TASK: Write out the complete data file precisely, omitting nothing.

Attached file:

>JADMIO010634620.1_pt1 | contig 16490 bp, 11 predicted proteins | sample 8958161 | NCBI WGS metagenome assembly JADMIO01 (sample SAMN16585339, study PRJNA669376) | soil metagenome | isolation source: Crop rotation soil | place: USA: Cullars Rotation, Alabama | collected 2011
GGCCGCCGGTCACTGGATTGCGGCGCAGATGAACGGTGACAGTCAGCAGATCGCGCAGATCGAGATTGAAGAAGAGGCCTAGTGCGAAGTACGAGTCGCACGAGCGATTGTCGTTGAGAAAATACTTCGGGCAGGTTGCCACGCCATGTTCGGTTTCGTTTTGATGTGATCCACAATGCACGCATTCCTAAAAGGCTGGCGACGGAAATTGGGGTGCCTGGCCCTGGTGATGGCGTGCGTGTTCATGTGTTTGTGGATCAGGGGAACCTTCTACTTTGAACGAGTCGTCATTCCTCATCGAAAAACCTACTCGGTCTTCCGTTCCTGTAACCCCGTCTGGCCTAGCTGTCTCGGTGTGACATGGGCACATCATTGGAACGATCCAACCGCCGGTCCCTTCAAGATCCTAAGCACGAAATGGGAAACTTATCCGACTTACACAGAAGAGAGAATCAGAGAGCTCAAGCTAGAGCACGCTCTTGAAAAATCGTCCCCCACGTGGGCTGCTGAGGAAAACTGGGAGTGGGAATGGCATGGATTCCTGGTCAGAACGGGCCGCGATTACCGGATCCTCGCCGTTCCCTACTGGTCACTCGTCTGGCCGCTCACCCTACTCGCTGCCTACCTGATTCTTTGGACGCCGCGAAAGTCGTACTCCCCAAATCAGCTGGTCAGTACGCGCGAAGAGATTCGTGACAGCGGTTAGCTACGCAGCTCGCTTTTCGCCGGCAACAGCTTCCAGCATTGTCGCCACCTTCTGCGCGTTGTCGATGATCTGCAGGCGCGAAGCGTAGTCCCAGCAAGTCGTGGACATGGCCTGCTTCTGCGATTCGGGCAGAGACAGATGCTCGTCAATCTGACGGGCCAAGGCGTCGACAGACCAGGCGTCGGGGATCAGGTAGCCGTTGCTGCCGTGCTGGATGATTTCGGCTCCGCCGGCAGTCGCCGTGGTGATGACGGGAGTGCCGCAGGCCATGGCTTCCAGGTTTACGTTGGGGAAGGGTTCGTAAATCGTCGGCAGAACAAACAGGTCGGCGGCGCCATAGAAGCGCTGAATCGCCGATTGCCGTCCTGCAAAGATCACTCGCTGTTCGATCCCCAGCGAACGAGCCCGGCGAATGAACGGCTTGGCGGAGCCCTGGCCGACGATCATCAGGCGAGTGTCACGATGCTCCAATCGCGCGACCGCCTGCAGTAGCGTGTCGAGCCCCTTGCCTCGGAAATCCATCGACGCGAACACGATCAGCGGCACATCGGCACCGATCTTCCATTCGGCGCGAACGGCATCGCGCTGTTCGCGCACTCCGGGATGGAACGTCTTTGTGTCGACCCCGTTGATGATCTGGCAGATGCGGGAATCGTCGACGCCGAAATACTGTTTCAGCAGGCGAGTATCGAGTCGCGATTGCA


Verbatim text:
>JADMIO010634620.1_pt1 | contig 16490 bp, 11 predicted proteins | sample 8958161 | NCBI WGS metagenome assembly JADMIO01 (sample SAMN16585339, study PRJNA669376) | soil metagenome | isolation source: Crop rotation soil | place: USA: Cullars Rotation, Alabama | collected 2011
GGCCGCCGGTCACTGGATTGCGGCGCAGATGAACGGTGACAGTCAGCAGATCGCGCAGATCGAGATTGAAGAAGAGGCCTAGTGCGAAGTACGAGTCGCACGAGCGATTGTCGTTGAGAAAATACTTCGGGCAGGTTGCCACGCCATGTTCGGTTTCGTTTTGATGTGATCCACAATGCACGCATTCCTAAAAGGCTGGCGACGGAAATTGGGGTGCCTGGCCCTGGTGATGGCGTGCGTGTTCATGTGTTTGTGGATCAGGGGAACCTTCTACTTTGAACGAGTCGTCATTCCTCATCGAAAAACCTACTCGGTCTTCCGTTCCTGTAACCCCGTCTGGCCTAGCTGTCTCGGTGTGACATGGGCACATCATTGGAACGATCCAACCGCCGGTCCCTTCAAGATCCTAAGCACGAAATGGGAAACTTATCCGACTTACACAGAAGAGAGAATCAGAGAGCTCAAGCTAGAGCACGCTCTTGAAAAATCGTCCCCCACGTGGGCTGCTGAGGAAAACTGGGAGTGGGAATGGCATGGATTCCTGGTCAGAACGGGCCGCGATTACCGGATCCTCGCCGTTCCCTACTGGTCACTCGTCTGGCCGCTCACCCTACTCGCTGCCTACCTGATTCTTTGGACGCCGCGAAAGTCGTACTCCCCAAATCAGCTGGTCAGTACGCGCGAAGAGATTCGTGACAGCGGTTAGCTACGCAGCTCGCTTTTCGCCGGCAACAGCTTCCAGCATTGTCGCCACCTTCTGCGCGTTGTCGATGATCTGCAGGCGCGAAGCGTAGTCCCAGCAAGTCGTGGACATGGCCTGCTTCTGCGATTCGGGCAGAGACAGATGCTCGTCAATCTGACGGGCCAAGGCGTCGACAGACCAGGCGTCGGGGATCAGGTAGCCGTTGCTGCCGTGCTGGATGATTTCGGCTCCGCCGGCAGTCGCCGTGGTGATGACGGGAGTGCCGCAGGCCATGGCTTCCAGGTTTACGTTGGGGAAGGGTTCGTAAATCGTCGGCAGAACAAACAGGTCGGCGGCGCCATAGAAGCGCTGAATCGCCGATTGCCGTCCTGCAAAGATCACTCGCTGTTCGATCCCCAGCGAACGAGCCCGGCGAATGAACGGCTTGGCGGAGCCCTGGCCGACGATCATCAGGCGAGTGTCACGATGCTCCAATCGCGCGACCGCCTGCAGTAGCGTGTCGAGCCCCTTGCCTCGGAAATCCATCGACGCGAACACGATCAGCGGCACATCGGCACCGATCTTCCATTCGGCGCGAACGGCATCGCGCTGTTCGCGCACTCCGGGATGGAACGTCTTTGTGTCGACCCCGTTGATGATCTGGCAGATGCGGGAATCGTCGACGCCGAAATACTGTTTCAGCAGGCGAGTATCGAGTCGCGATTGCA